Don't ask high school students if they're signing up for shorthand classes
They'll probably give you puzzled looks.
Ask instead if they're taking computer applications, marketing, personal finance, computer programming or Web development.
Then you'll be speaking their language.
The business of business education in local high schools has changed and continues to evolve to meet increasing expectations of students, whether they're seeking a job right out of high school or continuing their education, say local high school business education teachers.
"Students are competing on a global scale now for work," said John Gibson, director of undergraduate and graduate programs for the school of business and economics at Indiana University Northwest in Gary.
"There is a lot more pressure on kids today," he said.
Hammond High School teacher William Rivera agrees.
"It is so insane. With globalization students are competing against kids in India and China. As quick as they can, they have to separate themselves from the pack," Rivera said.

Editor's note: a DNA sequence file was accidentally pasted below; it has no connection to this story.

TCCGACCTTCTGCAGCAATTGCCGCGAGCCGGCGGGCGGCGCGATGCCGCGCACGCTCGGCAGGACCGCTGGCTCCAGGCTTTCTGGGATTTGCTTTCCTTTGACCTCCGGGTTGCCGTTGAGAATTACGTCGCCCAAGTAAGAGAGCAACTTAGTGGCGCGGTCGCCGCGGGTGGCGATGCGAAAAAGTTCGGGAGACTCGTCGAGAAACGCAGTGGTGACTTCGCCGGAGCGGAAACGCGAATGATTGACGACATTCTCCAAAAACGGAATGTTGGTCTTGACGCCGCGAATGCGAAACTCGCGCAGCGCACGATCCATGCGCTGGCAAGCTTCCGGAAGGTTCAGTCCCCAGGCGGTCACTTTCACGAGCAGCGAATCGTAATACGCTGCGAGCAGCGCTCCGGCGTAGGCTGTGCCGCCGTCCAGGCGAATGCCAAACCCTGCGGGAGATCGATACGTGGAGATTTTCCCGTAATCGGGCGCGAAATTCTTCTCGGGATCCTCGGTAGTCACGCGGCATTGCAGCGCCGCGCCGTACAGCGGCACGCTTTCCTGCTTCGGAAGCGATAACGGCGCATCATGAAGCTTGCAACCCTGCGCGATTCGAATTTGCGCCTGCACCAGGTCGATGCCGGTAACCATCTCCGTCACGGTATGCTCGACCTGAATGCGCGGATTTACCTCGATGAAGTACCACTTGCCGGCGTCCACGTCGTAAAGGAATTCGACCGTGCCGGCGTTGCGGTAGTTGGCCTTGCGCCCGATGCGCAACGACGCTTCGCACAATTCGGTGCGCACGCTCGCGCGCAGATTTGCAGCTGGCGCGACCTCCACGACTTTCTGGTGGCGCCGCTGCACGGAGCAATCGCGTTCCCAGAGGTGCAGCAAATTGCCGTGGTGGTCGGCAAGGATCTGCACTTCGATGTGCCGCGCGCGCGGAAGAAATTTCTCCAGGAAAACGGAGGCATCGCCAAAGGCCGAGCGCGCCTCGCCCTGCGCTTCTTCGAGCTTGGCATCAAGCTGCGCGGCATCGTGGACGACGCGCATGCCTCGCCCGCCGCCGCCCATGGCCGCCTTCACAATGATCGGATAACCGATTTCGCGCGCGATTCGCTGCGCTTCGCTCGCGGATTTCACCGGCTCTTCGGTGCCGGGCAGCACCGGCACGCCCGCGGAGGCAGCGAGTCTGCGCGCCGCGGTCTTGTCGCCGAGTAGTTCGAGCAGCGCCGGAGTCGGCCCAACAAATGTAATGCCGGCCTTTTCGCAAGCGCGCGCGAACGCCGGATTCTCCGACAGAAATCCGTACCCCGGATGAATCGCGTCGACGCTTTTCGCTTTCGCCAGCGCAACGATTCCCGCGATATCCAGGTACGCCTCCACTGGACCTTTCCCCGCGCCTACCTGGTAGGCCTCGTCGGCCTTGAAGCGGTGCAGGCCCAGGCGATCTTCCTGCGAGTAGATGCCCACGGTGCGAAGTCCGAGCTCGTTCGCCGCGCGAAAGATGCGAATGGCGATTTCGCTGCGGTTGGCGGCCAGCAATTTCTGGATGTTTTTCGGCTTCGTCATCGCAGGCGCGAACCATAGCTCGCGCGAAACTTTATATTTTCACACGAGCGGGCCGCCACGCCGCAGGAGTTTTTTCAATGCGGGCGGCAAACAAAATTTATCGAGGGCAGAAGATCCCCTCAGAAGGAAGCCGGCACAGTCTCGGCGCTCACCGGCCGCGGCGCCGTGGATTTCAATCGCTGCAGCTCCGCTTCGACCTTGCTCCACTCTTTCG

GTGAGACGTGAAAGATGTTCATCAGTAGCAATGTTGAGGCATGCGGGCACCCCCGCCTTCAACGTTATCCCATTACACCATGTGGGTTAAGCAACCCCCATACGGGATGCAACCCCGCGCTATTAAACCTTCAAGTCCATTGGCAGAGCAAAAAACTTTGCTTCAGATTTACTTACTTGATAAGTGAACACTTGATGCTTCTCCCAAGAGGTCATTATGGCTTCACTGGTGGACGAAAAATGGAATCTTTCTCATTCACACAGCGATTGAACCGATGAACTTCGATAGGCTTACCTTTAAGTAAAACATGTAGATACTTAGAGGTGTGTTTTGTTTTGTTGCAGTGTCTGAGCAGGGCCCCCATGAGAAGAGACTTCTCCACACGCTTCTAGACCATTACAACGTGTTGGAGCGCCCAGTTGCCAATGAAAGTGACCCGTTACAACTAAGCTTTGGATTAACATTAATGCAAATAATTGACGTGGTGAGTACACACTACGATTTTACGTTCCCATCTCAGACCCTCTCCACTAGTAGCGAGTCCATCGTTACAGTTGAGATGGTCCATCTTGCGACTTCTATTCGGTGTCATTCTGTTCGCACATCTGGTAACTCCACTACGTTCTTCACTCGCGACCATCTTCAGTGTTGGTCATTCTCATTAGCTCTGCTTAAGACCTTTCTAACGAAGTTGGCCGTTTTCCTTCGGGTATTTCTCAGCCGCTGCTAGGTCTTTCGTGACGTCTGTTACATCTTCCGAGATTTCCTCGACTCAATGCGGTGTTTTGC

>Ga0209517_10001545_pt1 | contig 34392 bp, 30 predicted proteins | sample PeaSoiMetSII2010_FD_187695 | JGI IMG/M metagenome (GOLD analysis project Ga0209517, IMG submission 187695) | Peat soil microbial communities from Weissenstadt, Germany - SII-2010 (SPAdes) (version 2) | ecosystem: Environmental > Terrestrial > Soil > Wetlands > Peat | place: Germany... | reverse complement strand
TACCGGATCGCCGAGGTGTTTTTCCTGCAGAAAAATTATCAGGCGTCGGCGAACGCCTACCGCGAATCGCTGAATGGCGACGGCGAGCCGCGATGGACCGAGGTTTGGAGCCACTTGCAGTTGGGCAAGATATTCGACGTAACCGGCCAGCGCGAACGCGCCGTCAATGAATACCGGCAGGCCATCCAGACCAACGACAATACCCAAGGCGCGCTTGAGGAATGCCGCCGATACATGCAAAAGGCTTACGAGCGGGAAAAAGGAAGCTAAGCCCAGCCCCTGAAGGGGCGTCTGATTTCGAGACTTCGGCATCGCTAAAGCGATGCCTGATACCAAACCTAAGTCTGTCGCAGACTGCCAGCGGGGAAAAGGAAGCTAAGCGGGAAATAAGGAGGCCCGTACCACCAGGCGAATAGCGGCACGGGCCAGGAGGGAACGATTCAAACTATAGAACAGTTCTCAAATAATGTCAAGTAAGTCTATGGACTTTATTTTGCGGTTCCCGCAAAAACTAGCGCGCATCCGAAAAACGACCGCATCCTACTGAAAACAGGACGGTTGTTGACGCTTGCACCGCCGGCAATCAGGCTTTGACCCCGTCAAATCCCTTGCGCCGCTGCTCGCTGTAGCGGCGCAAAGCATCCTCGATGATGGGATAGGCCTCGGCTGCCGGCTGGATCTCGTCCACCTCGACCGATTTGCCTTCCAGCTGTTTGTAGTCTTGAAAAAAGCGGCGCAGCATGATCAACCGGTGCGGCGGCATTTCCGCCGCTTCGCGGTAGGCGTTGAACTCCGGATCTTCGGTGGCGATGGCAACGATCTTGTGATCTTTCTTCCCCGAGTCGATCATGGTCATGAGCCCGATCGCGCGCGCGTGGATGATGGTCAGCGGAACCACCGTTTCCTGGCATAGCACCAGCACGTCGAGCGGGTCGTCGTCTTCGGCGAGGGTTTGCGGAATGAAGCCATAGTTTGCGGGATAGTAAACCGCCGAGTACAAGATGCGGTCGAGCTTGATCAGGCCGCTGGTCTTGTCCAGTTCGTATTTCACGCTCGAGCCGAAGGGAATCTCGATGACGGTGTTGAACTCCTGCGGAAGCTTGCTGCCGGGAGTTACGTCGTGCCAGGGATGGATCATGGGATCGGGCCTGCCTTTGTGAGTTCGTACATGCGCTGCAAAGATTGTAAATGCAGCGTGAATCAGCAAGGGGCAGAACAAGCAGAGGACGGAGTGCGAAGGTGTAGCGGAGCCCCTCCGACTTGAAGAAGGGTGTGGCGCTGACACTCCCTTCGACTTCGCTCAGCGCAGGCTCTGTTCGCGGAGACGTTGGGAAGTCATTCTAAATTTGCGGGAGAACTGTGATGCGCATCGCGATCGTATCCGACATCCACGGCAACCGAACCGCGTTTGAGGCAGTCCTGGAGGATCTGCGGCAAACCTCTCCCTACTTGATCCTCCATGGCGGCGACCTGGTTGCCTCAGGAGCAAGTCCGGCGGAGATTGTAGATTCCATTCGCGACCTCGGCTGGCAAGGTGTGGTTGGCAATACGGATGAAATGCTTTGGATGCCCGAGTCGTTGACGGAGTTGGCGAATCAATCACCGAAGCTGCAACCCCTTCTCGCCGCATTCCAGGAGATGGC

High school students need more than skills in typing -- or keyboarding, as it's called today -- to get a job or to smoothly transition into a higher education system.
High schools are addressing the issues.
"The objective is to prepare students with 21st century skills," said Mary Bachnak, business technology department chairwoman at Crown Point High School.
At Portage High School, teachers are trying to keep up with trends. They're teaching Office 2010, the newest version of Word, Excel, PowerPoint, Access and other programs, teacher Chris Kern said.
In marketing classes, she said, they learn concepts by running an NFL franchise. In financial planning courses, they develop five-year plans.
Portage High School teacher Robin Halberstadt teaches her students three levels of computer programming.
It is a similar scenario in most schools.
At Crown Point High School, seniors can participate in the Interdisciplinary Cooperative Education program, in which they spend a half-day at school and the second half on the job so they can explore career options and learn what it's like to be on the job, Bachnak said.
Another change, said Anna Rominger, dean of the School of Business and Economics at IUN, is that students no longer have the luxury to explore career possibilities while in college. That's been pushed sooner to the high school years.
"They are under pressure to find a career, decide on a major early on. They are expected to know what they want to do when they get out of high school," Rominger said. She said high school is when students are introduced to concepts of various disciplines.
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